St. Mary Magdalene Geddington, the saxon nave dates back to 950, the north aisle was built in the 12th century. Samuel Quincey was ordained on the 8th October 1730 he was curate of St. Peters Aldwinkle 13th January 1737 and became vicar of St Mary Magdalene 13th January 1755. He died on the 27th August 1777 an is buried in the churchyard.


St. Andrew, Cotterstock built in the late 12th century and was restored and extended in 1876. Cotterstock was the birthplace of John Graves Simcoe the first Lieutenant Governor of Upper Canada from 1791-1796 born February 25th 1752. In the photo you can see the gravestone of Thomas Quincey and Mary Quincey (nee Saunders) All of their children William 1792, Francis1794, John 1796, Elizabeth 1799, Ann 1802, Saunders 1804 and James 1810 were all baptised here.


St. Mary the Virgin, Titchmarsh, originally a 12th century Norman church but only the doorway in the chancel remains. The building assumed its present appearance in the late 15th century, the tower, clerestory and porch were added. There are several Quincey graves in the churchyard including John Quincey born in 1795 with his wife Elizabeth founded in 1836 the Clapton and Titchmarsh Benefit Club with 160 members. By 1862 it was able to have its own premises which are still used today as the village hall. In December 1923 Canon Lucock writes of "the winding up of the Benefit Club after a long and very useful career the state having taken over the responsibility of caring for the sick, needy, aged and unemployed". John Quincey died on 16th July 1885 aged 90 years, 50 years after the clubs beginning. John and his wife became Baptists and a small band of Baptists worshiped in the Quincey Meeting House in Church Street.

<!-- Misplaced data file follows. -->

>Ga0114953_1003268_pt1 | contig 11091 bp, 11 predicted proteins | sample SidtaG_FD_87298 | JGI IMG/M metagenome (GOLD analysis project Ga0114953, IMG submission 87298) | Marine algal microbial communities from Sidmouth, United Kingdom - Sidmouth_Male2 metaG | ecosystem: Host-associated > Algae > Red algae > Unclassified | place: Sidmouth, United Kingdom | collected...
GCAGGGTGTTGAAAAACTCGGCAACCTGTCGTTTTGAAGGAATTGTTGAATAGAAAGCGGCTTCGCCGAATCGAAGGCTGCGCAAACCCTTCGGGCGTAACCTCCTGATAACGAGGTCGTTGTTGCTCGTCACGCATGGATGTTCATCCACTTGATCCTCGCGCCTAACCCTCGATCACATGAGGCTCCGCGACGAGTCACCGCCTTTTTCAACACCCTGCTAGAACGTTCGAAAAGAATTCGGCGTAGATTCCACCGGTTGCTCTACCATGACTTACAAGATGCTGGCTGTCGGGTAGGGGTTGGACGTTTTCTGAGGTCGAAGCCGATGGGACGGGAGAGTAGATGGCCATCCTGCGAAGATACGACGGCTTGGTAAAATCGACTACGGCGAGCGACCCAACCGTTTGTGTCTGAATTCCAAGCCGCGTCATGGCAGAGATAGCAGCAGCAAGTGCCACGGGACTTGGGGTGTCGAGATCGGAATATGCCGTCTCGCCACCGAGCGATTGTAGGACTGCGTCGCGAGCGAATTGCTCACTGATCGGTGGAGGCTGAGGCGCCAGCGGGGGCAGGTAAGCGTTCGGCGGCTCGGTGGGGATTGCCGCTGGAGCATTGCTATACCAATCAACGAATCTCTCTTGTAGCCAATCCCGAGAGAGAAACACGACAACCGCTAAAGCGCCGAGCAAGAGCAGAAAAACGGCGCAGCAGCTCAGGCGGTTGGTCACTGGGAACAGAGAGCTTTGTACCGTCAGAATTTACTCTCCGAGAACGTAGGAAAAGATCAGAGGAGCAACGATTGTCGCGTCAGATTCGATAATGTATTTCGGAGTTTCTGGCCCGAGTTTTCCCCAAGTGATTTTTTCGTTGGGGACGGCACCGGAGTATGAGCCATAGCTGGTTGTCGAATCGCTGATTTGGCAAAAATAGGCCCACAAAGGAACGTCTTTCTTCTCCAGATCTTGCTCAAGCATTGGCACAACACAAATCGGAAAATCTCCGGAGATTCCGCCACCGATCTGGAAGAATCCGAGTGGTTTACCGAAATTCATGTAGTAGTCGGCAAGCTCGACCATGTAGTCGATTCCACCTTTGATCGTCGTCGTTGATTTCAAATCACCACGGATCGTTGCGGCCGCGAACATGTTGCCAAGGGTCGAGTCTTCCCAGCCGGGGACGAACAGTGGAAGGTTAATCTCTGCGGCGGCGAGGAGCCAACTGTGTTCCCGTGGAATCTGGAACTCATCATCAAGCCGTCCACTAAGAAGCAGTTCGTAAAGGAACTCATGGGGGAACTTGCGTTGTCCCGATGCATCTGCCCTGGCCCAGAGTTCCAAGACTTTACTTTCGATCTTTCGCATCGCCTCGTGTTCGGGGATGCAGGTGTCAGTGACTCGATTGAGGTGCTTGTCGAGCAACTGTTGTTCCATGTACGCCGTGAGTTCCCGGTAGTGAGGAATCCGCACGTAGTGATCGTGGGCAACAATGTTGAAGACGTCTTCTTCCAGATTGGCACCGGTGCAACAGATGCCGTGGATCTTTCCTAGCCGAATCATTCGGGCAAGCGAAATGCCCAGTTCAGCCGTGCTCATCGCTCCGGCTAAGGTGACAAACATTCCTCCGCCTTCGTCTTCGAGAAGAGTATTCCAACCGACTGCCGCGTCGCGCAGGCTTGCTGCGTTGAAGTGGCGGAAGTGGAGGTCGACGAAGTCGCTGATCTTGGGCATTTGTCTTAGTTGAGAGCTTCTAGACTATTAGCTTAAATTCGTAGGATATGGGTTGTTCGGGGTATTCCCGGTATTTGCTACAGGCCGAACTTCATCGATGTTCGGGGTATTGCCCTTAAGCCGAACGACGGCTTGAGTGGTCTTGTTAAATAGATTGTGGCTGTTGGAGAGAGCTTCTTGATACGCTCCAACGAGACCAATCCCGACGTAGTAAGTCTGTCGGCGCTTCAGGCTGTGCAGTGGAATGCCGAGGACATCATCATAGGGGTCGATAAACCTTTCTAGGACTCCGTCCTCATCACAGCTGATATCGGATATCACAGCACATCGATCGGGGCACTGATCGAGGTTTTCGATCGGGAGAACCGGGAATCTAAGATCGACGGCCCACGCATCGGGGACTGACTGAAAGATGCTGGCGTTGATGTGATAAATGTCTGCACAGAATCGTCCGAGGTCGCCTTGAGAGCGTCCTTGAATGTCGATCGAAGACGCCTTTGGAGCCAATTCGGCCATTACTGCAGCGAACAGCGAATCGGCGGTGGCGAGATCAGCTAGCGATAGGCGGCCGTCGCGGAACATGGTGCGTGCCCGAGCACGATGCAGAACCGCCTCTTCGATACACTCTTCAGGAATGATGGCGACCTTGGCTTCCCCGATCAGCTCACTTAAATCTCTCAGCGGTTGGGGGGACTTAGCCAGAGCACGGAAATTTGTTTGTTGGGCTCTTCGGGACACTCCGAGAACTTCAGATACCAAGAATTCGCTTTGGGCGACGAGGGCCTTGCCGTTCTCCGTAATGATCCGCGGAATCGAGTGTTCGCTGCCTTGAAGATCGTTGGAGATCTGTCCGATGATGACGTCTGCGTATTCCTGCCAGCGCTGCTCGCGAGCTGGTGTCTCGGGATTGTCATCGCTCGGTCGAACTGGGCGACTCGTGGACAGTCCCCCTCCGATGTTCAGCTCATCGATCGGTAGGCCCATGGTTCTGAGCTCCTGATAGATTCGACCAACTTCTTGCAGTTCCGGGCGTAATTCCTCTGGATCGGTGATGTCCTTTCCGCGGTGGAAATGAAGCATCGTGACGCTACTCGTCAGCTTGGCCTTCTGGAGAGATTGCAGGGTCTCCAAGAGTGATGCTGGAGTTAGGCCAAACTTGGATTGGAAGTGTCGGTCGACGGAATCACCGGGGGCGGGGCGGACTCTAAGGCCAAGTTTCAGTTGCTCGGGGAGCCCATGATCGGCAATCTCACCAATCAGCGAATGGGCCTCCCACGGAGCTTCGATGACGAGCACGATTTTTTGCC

St. Laurence, Chapel Chorlton, sadly nothing remains of the original church of St Laurence. The nave was completely rebuilt in 1827 and the tower so drastically altered that neither the date of the original or the date of the restoration can be confidently estimated. The first Lord of the manor to be recorded was Walter de Cherleton in 1166.


The photo and the picture depicted are taken from where the writer once lived which once was a thrashing barn now restored to a house.The writer also had the honour of serving for 14 years as Church Warden and as Eucarist Minister also as representative on the Deanery Synod and Diocese Synod with thanks to three wise men the Rev. Dr. Martin Yould, Rev John Porter and Rev.Nigel Clemas (Dean of Eccleshall). I also enjoyed the pleasure of assisting at St. Peters, Maer at this church Charles Darwin and Emma Wedgwood were married in January 1839.



Josiah Wedgwood ll moved to Maer Hall seen in the background of the following photo in 1807, he went back to Etruria in 1812, returned and settled in Maer until his death on 13th July 1843.


The third church where I assisted was at St. Mary and All Saints, Whitmore, originally a Norman church, a wooden tablet records the names of rectors, the first being William 1175, the register commenced in 1538.

The Alter shows tiles and Mosaic work provided by Minton Hollins tile factory at the 1880 restoration.


Many thanks to Keith Rippin for allowing me to use his photographs.

you can contact Victor de Quincey by  email victor@thedequinceys.co.uk.